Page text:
What Wisdom Can We Gain from the Wise Men?

The word “Epiphany” comes from two Greek words: epi, “on, upon”; and phaino, “to appear, to shine.” Therefore, the “Epiphany” refers to the divinity of Jesus “shining upon” the earth. In other words, it is the manifestation of his divine nature. 

John Bergsma, The Word of the Lord, Sunday readings, reflections

Mary’s Role as Mother Glorifies Her Son

January 1 is the Solemnity (Holy Day) of Mary, Mother of God. To call Mary the “Mother of God” must not be understood as a claim for Mary’s motherhood of divinity itself, but in the sense that Mary was mother of Jesus, who is truly God. The Council of Ephesus in 431—long before the schisms with the Eastern churches and the Protestants—proclaimed “Mother of God” a theologically correct title for Mary.  

Why We Read the Genealogy of Jesus at Christmas Eve

Over a twenty-four-hour period, there are four Masses celebrated by the Church: the Vigil of Christmas, Midnight Mass, Mass at Dawn, and Christmas Day Mass. The readings for all four are so beautiful, it is like one continual spiritual feast, a veritable gorging on Scripture.  

eucharist, healing, james keating, priesthood

The Healing Power of the Eucharist

The Eucharist stands at the core of Catholic imagination and practice. It is the reaching out and down through time of the mystery of Christ’s salvific self-offering in and through the ministry of the priest from within Christ’s own Church.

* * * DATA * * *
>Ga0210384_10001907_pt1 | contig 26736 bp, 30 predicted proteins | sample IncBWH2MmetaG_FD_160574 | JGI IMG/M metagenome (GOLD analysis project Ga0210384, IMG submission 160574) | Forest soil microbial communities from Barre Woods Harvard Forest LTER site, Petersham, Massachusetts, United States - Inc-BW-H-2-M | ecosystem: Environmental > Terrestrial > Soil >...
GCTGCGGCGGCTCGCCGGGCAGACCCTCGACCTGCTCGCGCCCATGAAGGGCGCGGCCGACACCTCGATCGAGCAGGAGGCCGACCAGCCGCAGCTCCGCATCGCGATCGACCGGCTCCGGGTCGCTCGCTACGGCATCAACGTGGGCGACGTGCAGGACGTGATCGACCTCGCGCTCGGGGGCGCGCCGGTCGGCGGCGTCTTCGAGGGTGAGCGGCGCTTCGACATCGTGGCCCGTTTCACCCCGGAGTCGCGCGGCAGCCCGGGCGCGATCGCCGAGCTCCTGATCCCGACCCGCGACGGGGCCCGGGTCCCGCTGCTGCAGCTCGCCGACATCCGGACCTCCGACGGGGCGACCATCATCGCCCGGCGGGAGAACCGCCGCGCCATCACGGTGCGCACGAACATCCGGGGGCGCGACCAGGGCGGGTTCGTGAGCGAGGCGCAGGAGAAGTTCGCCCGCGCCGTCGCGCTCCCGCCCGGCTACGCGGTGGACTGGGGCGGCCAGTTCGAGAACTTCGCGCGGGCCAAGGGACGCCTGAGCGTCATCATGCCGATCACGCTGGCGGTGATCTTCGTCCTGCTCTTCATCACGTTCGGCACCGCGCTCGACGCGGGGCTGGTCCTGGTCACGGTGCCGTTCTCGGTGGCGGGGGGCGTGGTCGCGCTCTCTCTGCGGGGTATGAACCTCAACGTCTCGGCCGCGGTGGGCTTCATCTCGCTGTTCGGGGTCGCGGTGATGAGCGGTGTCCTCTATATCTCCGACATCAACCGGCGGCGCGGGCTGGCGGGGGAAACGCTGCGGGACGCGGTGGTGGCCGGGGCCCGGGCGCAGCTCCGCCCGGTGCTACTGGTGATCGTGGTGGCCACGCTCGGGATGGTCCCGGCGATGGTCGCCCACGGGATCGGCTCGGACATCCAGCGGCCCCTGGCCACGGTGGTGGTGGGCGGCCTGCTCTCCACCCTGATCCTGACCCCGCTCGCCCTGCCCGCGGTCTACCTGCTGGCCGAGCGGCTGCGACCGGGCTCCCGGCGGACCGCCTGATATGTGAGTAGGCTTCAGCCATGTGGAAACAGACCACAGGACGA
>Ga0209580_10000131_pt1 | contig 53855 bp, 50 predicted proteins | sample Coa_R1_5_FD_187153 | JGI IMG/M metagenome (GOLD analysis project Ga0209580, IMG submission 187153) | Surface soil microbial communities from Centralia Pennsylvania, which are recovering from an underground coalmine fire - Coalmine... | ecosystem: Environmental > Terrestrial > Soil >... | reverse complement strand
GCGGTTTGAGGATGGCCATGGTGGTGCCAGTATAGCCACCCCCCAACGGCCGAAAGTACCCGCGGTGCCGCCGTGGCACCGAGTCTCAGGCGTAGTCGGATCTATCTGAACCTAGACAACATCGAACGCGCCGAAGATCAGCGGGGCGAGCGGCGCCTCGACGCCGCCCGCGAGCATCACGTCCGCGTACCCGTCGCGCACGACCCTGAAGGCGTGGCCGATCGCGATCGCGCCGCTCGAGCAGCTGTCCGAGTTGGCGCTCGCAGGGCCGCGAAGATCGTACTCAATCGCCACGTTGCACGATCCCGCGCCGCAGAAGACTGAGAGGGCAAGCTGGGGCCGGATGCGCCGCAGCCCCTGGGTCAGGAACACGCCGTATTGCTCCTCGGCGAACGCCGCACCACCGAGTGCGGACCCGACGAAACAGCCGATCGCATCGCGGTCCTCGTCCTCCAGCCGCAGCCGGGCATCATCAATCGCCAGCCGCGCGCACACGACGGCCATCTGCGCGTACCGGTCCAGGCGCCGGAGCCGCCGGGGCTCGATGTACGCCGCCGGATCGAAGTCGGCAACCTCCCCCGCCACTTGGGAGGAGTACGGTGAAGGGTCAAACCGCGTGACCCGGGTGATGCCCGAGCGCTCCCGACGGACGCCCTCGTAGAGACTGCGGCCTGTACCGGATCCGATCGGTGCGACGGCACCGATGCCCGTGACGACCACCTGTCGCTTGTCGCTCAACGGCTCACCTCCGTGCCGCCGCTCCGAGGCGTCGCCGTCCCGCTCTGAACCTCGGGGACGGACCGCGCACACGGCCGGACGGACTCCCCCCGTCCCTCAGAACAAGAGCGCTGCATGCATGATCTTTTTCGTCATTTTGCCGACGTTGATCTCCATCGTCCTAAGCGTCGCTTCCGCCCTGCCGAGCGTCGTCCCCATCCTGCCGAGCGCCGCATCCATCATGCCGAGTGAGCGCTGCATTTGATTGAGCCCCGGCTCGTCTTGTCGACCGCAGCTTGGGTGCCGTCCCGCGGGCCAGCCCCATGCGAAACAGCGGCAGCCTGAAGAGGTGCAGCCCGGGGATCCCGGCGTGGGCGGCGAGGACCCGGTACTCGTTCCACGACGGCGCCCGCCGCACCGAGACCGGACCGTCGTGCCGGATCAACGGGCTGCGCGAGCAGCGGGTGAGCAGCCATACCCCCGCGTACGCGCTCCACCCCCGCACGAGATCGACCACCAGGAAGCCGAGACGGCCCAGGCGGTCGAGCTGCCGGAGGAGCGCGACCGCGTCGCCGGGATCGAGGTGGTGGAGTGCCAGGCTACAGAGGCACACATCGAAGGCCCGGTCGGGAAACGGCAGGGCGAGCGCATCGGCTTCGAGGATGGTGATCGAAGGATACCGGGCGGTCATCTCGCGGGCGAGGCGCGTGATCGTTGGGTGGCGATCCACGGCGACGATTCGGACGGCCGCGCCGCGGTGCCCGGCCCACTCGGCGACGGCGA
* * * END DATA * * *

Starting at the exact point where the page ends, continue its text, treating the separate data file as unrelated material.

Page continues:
James Keating, Configured to Christ, silence

Finding God in Silence

Even as our days remain filled with many activities, we can still remain close to God; we can still “abide” with Him (John 15:4). To remain with Him we need to develop a habit of love: hospitality toward His coming in love throughout the day. Of course, we need to go to the Blessed Sacrament to pray, but we also need to learn how to receive His love throughout the course of a workday or during family commitments. In order to receive His love, we need to be affectively vulnerable toward Him and become adept at noticing when He comes to us within these affective movements of love.  

Kimberly Hahn, Beloved and blessed, liturgical year, advent, advent wreath

Living the Faith at Home

Each year we observe the mysteries of Christ’s incarnation, life, death, resurrection, and ascension and anticipate his second coming. This provides a cycle of fasting and feasting in our home according to the liturgical calendar. We have enjoyed reading about others’ traditions and deciding what ours will be.